Primeval hunters are patrolling the hot and humid landscape, while chirping grasshoppers and other potential prey keep a low profile in the undergrowth. It’s only a matter of time before some of them fall victim to the keen-eyed Dragonflies, whose agile flight and stunning, colourful displays make spectacular viewing.
Dragonflies, along with their smaller cousins the damselflies, belong to the order called the Odonata or Odonates, which evolved approximately 250 million years ago. They preceded the arrival of the dinosaurs and outlived their subsequent extinction. So they are an ancient and evolutionarily robust group of animals.
Dragonflies are classified in the sub-order Anisoptera, and are generally much larger than damselflies, which comprise the other sub-order Zygoptera. The two groups are also distinguishable by their resting wing position. In dragonflies the wings remain horizontal at rest, while in damselflies the wings are rested upright. The finely-veined, usually clear wings are strengthened by a primitive network of veins.
Flight movement is controlled by a simple up-down pivot mechanism in the thorax; in other insects this mechanism has evolved to a much greater complexity. But dragonflies possess other features that are superior to those of other insects.
Despite their primeval origins, dragonflies are adept and agile hunters, with highly sensitive, 360 degree eyesight. Most insects have compound eyes, made up of a few thousand tiny facets, or ommatidia, giving panoramic vision. Dragonfly eyes consist of up to 30,000 ommatidia, each creating a separate image; eight pairs of visual neurons send the images to the dragonfly’s brain to be processed into one image.
Like many insects, dragonflies possess superior colour vision, compared with humans and other mammals. As well as the ability to see red, green and blue light, their visual acuity reaches into the ultra-violet range, and can detect the plane of polarization light, which may help them navigate.
The dragonfly life-cycle begins in water – a pond or slow-moving river or stream – when the adult female lays her eggs on aquatic vegetation. Pronymphs emerge from the eggs, and subsequently undergo many developmental stages before reaching adulthood. In the smaller damselflies this may be just a few months. In the larger Dragonflies the process may take years – more than five in the case of Golden-ringed dragonfly.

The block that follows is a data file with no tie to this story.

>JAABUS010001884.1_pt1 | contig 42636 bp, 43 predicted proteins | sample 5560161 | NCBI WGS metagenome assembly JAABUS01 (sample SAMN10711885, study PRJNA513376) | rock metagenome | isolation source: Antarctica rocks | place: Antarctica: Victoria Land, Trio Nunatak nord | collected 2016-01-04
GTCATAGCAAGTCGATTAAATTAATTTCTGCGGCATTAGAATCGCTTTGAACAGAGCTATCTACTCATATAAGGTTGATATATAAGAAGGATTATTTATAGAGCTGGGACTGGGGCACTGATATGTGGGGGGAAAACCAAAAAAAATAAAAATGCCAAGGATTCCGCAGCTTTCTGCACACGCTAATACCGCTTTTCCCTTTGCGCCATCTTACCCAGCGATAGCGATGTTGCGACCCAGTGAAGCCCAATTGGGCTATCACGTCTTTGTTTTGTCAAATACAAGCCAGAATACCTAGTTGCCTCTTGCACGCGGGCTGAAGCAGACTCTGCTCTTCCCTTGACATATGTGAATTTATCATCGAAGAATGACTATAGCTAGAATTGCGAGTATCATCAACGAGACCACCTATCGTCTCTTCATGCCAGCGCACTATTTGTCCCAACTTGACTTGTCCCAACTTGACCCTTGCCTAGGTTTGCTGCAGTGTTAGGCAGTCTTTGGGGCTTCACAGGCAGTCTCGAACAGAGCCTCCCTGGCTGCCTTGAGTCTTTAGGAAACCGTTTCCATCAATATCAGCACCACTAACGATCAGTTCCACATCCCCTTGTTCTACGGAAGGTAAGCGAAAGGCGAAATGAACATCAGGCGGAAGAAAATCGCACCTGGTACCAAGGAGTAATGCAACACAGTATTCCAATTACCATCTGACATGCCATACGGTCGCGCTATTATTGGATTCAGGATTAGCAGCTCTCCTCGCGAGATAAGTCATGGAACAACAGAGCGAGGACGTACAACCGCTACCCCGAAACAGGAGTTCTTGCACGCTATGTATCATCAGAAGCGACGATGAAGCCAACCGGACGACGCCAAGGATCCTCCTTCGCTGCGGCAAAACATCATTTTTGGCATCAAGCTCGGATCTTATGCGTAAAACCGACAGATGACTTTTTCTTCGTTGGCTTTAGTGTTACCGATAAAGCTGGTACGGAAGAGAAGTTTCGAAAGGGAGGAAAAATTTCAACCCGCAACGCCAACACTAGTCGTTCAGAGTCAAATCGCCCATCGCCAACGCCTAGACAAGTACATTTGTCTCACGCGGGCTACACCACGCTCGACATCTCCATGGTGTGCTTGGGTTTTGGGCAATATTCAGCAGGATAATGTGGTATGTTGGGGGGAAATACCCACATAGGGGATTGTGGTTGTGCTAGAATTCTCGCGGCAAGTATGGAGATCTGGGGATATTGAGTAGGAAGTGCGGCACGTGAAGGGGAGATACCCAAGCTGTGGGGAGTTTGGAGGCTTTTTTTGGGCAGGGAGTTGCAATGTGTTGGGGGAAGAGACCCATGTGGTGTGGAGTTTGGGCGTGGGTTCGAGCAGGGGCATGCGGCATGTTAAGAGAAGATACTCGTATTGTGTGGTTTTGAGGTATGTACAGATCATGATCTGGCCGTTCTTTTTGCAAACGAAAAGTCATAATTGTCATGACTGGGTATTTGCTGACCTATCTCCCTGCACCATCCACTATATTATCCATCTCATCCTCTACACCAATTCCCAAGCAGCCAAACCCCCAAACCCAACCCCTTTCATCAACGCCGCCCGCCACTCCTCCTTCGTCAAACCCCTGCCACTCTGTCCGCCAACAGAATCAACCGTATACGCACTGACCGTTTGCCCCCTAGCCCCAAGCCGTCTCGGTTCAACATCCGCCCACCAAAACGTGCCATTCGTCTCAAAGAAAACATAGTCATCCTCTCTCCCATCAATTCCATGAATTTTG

At all life stages, these animals are voracious predators, taking other water-borne insects, molluscs, crustacea, tadpoles, small fish and even other dragonfly larvae. Anything is food as long as it is alive and can be tackled successfully. Consequently, different species of dragonfly have evolved different variations of camouflage at the nymph stage, to avoid becoming a meal; this also improves their success at ambushing prey.
In the UK, adult dragonflies do not have long to mate and display their spectacular colouration; just a couple of weeks at most. Their final emergence from their watery home is often coordinated with day-length and ambient temperature, giving us a short seasonal window in which to watch and enjoy them.
Among the many species to look out for in the Roseland right now are the Golden ringed (Cordulegaster boltonii), the Southern Hawker (Aeshna cyanea), and the Emperor (Anax imperator) dragonflies, all shown here.
Seen a dragonfly and want to identify and record it?
The British Dragonfly Society want your records! You can learn all about dragonflies and damselflies on their website here, including how to identify them accurately and submit your findings to the society. It’s really easy to enter records of your sightings on their website. Just log in and get started!
Cirl Bunting Reintroduction Project News
People following the progress of the Cirl Bunting Reintroduction Project will be keen to hear that we have now recorded 35 breeding pairs so far this year (last year it was 28 by early September). Pair 35 were discovered, along with an apparently unpaired other male, at a new location near St Mawes. This is an exciting development for us, as it seems to confirm our feelings about the quality of the habitat where they chose to settle. Hopefully the unpaired male is actually hiding another female somewhere, and then we can add another pair to the count.
We are celebrating our older birds that continue to have breeding successes. One four year old female has produced at least two successful broods this year, while a four year old male who was single all of last year has had breeding success with his female this year. The average lifespan of a cirl is just two years, so it is great to know these older birds are still out there and doing so well.
One of our other pairs down near St Anthony has been seranaded lately by what seems to be a rather confused yellowhammer. He sings exactly like a male cirl! So much so, that he evokes a territorial response song from a nearby male cirl. The yellowhammer seems to be without a mate of his own, and has become interested in attracting the attention of the nearby female cirl. While it is known that yellowhammers and cirls can pair and produce offspring, known as hybrids, we think that this female has resisted the yellowhammer’s attentions so far. However, the cirl pair seem relatively tolerant of the yellowhammer’s presence.
Unusual recent marine sightings
As well as an unusual number of jellyfish floating gracefully into our inshore waters, Roseland fishing folk are seeing fish species more likely to be found in warmer waters, such as sunfish (Mola mola). Fal River Cornwall have an interesting report here with images.
All Photography by Sarah E Vandome
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